To gauge the effect of dams on survival, the researchers compared the fate of Chinook and steelhead migrants leaving the heavily impounded Columbia–Snake River system with those leaving the unfettered Thompson–Fraser River system to the north, in south central British Columbia. Smolts implanted with acoustic tags migrating some 240 km from the Thompson tributaries down the undammed Fraser River were monitored for three seasons, starting in 2004. The researchers compared these results to two sets of survival data previously collected on smolts navigating the Columbia system. In one set, smolts outfitted with PIT (passive integrated transponder) radio tags had swum 516 km through eight dams; in the second, smolts with the same acoustic tags used in the Fraser River system traveled through the undammed lower Columbia.

Whole-river survival through the Columbia system was calculated by combining estimates based on the PIT tags in the impounded upper river with those from acoustic tags in the undammed lower river. For a direct comparison of whole-river survival estimates between the dammed and undammed rivers, the researchers also implanted smolts with acoustic tags to track them down the 910-km length of the Snake–Columbia system. (This analysis also allowed them to compare survival results from the acoustic tags with studies using PIT tags from the same year to ensure similar performance for both methods.)

Surprisingly, smolts fared just as well negotiating the heavily dammed Columbia as they did going down the free-flowing Fraser. Comparing the rivers section by section, Chinook smolts traversing the dammed system actually had higher survival rates than their cousins in the Fraser. Adjusting estimates to consider the distance and time smolts had to migrate to reach the river mouth revealed that average survival rates were much higher for both species from the Snake River than for those in the undammed Fraser. In fact, no matter how they analyzed the data, the researchers reported, “survival is not worse in the Columbia despite the presence of an extensive network of dams.”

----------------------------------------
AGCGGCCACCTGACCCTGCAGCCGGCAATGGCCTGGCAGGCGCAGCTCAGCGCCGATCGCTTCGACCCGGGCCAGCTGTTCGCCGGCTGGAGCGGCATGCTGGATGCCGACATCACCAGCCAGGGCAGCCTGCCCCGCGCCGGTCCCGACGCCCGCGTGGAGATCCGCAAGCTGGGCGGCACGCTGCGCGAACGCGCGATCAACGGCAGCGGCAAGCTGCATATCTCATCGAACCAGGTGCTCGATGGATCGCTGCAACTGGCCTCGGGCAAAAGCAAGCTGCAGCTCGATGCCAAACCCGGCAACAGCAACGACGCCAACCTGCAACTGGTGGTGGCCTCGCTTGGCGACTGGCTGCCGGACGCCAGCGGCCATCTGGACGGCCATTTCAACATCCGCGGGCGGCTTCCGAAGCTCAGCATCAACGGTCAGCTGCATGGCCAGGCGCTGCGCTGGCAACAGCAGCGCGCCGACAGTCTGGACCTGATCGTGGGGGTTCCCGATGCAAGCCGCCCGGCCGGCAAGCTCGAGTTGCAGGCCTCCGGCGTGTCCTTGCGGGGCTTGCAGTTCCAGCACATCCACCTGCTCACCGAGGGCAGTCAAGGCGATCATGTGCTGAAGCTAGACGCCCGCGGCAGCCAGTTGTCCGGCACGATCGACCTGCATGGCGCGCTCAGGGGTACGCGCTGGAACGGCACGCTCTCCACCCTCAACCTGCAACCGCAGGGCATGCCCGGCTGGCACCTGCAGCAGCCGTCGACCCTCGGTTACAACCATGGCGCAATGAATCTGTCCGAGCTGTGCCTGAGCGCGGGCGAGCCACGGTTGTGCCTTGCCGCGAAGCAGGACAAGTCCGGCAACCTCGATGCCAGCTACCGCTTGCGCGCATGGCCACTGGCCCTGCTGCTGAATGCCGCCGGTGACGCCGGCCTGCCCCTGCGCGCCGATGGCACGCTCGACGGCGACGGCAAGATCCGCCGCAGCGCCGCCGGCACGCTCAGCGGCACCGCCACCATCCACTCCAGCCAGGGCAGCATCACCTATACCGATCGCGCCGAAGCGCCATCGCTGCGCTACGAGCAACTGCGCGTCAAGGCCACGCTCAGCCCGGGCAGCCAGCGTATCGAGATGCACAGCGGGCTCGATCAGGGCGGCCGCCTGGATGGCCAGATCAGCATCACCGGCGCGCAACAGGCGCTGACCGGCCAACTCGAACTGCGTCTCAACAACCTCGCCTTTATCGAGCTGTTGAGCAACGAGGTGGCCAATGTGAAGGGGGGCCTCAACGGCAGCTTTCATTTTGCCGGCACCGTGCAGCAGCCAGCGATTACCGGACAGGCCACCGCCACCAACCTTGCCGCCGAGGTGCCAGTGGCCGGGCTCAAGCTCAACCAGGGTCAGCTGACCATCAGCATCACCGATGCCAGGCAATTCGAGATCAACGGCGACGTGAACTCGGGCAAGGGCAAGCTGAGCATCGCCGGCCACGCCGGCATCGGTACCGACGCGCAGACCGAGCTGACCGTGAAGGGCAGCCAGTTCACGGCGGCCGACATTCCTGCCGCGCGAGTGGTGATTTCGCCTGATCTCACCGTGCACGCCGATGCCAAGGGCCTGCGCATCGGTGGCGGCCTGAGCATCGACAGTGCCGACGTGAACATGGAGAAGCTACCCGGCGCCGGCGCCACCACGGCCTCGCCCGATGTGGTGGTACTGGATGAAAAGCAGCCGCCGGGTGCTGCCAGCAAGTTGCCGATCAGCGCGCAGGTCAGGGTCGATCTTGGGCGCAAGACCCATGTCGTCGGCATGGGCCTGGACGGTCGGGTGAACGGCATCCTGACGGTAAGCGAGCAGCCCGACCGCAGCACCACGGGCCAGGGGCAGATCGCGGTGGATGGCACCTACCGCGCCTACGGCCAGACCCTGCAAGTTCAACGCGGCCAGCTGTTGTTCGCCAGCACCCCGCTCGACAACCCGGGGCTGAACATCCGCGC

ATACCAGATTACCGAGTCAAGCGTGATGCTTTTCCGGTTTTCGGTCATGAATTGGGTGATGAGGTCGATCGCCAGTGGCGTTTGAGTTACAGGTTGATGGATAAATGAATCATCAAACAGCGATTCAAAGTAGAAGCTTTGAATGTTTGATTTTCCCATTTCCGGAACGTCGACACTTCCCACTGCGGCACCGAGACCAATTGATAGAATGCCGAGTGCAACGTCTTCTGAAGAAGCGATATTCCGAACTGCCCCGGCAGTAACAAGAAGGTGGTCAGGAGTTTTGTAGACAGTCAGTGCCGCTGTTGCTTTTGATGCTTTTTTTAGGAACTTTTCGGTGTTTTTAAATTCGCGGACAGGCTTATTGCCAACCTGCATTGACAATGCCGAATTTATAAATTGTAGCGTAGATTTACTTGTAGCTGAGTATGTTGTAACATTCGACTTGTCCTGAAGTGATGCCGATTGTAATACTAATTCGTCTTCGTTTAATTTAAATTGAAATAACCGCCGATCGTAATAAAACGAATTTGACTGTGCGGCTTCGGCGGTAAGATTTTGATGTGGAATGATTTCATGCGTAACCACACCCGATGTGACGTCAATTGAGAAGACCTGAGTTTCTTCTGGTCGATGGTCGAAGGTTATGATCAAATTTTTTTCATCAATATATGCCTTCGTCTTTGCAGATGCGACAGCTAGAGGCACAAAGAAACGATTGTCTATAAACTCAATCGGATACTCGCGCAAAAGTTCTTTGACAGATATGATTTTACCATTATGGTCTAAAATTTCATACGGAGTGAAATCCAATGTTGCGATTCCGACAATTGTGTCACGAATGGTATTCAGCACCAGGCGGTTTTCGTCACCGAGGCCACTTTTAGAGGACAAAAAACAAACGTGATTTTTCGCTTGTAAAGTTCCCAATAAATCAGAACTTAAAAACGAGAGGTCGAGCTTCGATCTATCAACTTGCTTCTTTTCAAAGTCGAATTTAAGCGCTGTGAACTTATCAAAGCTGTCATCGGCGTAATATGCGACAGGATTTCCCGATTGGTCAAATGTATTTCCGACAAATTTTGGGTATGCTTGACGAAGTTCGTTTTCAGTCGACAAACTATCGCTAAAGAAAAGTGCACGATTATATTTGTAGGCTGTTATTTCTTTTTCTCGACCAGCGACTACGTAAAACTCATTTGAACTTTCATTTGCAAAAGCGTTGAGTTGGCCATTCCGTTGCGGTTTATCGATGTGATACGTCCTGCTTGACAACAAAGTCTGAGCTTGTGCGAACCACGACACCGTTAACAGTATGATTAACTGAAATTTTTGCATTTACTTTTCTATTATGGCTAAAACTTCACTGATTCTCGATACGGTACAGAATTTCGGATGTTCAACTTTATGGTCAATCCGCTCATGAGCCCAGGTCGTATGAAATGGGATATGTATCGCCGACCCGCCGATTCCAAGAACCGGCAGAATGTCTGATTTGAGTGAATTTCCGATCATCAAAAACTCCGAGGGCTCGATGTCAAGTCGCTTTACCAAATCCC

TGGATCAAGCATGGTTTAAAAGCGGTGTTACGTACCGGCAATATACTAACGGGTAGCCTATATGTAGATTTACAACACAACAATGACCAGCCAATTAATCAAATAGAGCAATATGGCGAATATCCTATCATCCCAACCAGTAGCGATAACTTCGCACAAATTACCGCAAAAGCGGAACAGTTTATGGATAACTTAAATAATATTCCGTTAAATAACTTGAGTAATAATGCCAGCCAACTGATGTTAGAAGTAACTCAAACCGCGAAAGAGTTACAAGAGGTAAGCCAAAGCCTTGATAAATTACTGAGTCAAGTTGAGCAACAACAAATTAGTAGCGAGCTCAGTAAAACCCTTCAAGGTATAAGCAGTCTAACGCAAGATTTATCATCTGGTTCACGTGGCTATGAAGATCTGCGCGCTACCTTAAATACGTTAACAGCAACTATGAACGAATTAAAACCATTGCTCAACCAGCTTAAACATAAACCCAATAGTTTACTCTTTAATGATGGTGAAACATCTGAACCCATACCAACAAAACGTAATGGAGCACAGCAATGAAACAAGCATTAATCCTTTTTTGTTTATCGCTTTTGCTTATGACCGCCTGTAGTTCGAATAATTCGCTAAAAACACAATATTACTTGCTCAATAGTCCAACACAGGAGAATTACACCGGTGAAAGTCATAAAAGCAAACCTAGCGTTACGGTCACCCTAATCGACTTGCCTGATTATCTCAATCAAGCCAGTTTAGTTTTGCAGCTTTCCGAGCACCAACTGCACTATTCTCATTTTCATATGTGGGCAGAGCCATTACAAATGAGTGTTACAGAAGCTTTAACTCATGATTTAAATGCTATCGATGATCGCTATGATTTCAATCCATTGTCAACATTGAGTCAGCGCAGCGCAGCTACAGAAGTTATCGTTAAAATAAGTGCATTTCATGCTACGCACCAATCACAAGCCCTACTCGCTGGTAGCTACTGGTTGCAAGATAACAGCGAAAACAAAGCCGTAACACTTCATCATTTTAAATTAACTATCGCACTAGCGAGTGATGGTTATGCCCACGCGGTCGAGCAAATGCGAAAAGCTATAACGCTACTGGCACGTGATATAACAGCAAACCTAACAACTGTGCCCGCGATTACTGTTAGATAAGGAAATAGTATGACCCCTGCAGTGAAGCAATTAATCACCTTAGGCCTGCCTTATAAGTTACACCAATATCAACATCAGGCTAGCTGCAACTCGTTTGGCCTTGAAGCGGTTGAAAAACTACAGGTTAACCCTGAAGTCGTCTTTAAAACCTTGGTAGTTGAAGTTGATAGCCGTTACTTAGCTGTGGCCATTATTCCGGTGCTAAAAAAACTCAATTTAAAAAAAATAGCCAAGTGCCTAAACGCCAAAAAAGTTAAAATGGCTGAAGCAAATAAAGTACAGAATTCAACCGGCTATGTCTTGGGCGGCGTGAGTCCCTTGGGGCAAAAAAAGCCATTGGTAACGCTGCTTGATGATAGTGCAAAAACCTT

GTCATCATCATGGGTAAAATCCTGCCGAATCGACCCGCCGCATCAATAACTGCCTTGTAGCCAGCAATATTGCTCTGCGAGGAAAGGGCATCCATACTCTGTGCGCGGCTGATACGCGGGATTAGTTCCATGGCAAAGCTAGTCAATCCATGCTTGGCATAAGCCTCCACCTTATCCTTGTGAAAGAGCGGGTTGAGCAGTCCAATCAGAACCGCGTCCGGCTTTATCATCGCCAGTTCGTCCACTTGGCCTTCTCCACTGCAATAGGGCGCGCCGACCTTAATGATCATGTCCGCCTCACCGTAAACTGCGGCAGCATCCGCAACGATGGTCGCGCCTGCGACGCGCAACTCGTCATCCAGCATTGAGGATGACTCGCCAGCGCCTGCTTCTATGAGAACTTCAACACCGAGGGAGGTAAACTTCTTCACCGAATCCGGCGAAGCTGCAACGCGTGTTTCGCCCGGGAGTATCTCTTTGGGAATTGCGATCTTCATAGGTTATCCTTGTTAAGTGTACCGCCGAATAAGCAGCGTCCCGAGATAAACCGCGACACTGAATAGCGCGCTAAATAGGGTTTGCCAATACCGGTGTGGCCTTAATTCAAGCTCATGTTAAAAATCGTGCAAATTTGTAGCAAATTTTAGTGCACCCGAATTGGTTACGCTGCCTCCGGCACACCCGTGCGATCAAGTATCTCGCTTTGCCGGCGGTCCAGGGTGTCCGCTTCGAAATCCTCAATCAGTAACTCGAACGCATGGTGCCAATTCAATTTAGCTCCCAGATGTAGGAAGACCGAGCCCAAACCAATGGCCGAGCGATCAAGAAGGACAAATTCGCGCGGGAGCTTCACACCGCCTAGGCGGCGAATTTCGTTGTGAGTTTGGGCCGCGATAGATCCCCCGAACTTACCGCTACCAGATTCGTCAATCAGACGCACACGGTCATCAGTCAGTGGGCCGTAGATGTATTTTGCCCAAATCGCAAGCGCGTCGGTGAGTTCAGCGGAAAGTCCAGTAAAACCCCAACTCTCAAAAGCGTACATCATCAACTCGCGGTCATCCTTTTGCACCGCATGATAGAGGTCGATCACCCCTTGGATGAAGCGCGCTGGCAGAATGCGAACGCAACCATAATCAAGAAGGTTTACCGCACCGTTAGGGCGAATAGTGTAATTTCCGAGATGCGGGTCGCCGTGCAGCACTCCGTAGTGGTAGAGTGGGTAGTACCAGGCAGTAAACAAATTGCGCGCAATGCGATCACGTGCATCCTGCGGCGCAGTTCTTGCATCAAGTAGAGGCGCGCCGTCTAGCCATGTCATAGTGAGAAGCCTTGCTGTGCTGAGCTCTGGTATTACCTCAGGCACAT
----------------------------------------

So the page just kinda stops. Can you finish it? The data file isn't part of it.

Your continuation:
These results challenge long-held assumptions about the impact of dams and suggest that removing dams may not accelerate salmon recovery, as widely believed. The researchers caution, however, that it's not clear whether the similar survival rates indicate that improved dam management has aided smolt passage through the Columbia or that the Fraser poses unrecognized problems. Although the researchers found that about 20–30% of smolts made it through the dammed river to the river mouth, as few as 0.5% of adults return to spawn.

Clearly, threats beyond the rivers are taking a heavy toll on salmon. The bleak conservation status of Thompson River steelhead has been blamed on inhospitable ocean conditions, which may explain the poor return of both Chinook and steelhead to the Snake River as well. Whether it's the ocean conditions per se or the rigors of dam passage that leave salmon ill-equipped to deal with marine life remains an open question. The researchers argue that it may be time to shift conservation focus away from helping smolts pass through the hydropower system to understanding how dams affect ocean survival.

This steelhead smolt (Oncorhynchus mykiss) was surgically implanted 7 months earlier with an acoustic tag. Two acoustic tags are visible externally; tags identical to the smaller one were used for most of the research reported in the paper.